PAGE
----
She was in her late 30s and just survived a suicide attempt...

For more than 10 years, she had been suffering from an inexplicable sadness and fear.

Most mornings began with her gasping for breath, wracked with anxiety and panic, or an oppressive darkness that made her life feel bleak and meaningless.

It had come on gradually after the birth of her child. At first, she felt tired, and couldn’t sleep well. Waking up in the morning felt exhausting, as if she had run a marathon all night. She suffered from palpitations, flutterings in her chest that seemed like her heart was going to stop. She began to feel a strange sadness and anxiety.

Had she seen a mental health professional at this time, she would have been diagnosed with postpartum depression, treated, and returned to feeling fine again soon, to experience the joy of motherhood and life.


At first, they attributed this to the stress of motherhood but as the weeks and months passed, she continued to struggle. But she and her family didn’t identify this as a mental health issue, or at least one that needed a Psychologist or Psychiatrist.

“I’m not mad!” — she’d tell everyone angrily.

She felt ashamed and scared. Could she be mentally unwell? Did she need help? What would people think?

And so she continued to live a life that seemed more laborious with each day. She could barely bring herself to have a bath, let alone take care of her child — she once almost started a fire by leaving the stove on.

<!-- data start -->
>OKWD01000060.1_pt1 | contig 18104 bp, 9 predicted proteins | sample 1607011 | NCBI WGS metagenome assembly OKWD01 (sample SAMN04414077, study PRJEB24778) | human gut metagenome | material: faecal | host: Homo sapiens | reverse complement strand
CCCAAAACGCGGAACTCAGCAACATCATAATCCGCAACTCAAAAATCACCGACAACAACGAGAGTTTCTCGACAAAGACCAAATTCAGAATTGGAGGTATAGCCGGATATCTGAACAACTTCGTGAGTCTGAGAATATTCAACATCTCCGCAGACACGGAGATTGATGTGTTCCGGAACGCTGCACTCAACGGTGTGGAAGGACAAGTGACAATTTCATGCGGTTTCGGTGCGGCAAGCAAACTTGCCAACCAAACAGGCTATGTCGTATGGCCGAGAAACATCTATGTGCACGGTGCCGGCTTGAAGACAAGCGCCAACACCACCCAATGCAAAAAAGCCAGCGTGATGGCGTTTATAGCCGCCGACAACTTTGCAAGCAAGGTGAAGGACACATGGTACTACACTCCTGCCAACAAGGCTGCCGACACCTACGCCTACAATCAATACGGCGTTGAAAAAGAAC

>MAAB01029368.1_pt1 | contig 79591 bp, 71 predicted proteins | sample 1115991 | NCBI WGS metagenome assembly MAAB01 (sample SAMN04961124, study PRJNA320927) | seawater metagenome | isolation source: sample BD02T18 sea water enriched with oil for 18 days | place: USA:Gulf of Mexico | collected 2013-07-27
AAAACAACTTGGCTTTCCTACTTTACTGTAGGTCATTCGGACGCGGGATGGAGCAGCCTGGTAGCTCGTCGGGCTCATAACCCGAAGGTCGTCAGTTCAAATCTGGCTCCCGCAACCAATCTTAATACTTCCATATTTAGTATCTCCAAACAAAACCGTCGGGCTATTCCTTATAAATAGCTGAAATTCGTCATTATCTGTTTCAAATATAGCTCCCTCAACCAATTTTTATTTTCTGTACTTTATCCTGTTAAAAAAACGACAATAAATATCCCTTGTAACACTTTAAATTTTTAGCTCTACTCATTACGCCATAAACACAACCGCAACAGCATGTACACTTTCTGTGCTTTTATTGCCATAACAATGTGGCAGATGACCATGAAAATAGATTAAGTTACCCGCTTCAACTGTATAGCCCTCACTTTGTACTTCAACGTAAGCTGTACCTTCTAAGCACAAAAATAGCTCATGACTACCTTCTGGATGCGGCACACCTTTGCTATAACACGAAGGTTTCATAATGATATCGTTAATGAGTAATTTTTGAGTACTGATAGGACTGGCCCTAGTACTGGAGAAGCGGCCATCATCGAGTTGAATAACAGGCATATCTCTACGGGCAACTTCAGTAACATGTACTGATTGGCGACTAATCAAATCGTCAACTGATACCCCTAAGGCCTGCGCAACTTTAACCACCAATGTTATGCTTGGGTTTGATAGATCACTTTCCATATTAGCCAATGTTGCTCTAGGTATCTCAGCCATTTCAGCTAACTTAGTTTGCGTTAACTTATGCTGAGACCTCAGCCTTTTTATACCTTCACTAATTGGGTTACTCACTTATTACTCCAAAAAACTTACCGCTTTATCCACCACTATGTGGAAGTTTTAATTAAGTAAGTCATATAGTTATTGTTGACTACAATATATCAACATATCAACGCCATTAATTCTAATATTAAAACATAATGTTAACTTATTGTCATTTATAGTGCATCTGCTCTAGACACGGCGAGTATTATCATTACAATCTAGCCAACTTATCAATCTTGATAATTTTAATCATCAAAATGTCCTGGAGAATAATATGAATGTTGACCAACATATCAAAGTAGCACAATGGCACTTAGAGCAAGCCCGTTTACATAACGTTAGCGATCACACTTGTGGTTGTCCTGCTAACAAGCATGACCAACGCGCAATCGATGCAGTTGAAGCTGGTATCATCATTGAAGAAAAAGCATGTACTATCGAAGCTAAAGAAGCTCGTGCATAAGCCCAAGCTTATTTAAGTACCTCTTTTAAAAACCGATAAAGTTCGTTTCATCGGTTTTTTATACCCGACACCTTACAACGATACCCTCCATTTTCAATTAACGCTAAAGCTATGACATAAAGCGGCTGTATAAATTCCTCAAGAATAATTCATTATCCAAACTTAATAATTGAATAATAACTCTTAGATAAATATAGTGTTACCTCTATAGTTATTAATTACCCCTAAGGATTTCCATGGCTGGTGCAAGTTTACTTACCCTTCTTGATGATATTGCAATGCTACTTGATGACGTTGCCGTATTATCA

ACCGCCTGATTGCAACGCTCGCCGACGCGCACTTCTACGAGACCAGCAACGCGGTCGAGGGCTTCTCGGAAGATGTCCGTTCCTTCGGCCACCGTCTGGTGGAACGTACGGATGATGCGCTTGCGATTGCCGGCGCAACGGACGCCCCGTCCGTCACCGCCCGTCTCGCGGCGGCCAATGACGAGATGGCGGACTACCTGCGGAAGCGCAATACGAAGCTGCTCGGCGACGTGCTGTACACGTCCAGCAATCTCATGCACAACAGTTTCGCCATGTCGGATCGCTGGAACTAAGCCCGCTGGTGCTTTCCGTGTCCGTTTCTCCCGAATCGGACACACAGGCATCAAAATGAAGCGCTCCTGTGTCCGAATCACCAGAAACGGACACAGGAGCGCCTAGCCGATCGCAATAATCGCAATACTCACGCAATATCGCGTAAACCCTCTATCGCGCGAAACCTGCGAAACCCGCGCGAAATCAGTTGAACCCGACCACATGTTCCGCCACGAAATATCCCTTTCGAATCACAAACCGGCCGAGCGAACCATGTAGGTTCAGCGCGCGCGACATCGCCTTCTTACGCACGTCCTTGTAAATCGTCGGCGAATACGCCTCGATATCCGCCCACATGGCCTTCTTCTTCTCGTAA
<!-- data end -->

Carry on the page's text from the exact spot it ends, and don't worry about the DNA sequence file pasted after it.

By now, her husband was fighting with her, constantly calling her irresponsible, her mother-in-law called her lazy. Her friends had distanced themselves from her non-understandable negativity.

She felt guilty of some nameless sin and a deep sense of failure.

She felt utterly alone now, completely hopeless, with a feeling that she was a burden to her family. One evening, when her child was out in the park, she took a bottle of pills, hoping for an end to this pain. Fortunately, her husband found her in time to get help.

Now, after suffering for over a decade, and almost dying, she was seeing a psychiatrist for the first time!

Her case, sadly, isn’t at all unusual. Millions suffer because of a lack of awareness, and because of shame and stigma about seeing a mental health professional.

There are an estimated 150 million Indians suffering from clinical depression and anxiety.

However, it is estimated that less than 1% of them seek or get professional help. It is no wonder that India has one of the highest suicide rates in the world.

It is statistically accurate to say that India is dying because of mental health issues.

In the face of this epidemic, India has meagre resources. There are fewer than 5000 psychiatrists and 8000 psychologists, in our country of 1.3 billion people — about 1 mental health professional for 100,000 people.

Clearly, the most challenging, urgent healthcare issue facing our country is mental health. At, we are trying to solve this through a comprehensive mental wellness solution that addresses the main problems in this space.

Some of the biggest problems faced are:

Lack of awareness, shame and stigma


Awareness about therapy and psychiatry is improving, but still low overall. People don’t know what therapy is, when to seek help and what professional to consult. is building awareness through in-app content, workshops and classes for members. is working to make mental health not just devoid of stigma, but also aspirational. therapy is not just about treatment it is also for those seeking better mental fitness, creativity, meaning and purpose and “self-actualization”, becoming one’s highest potential.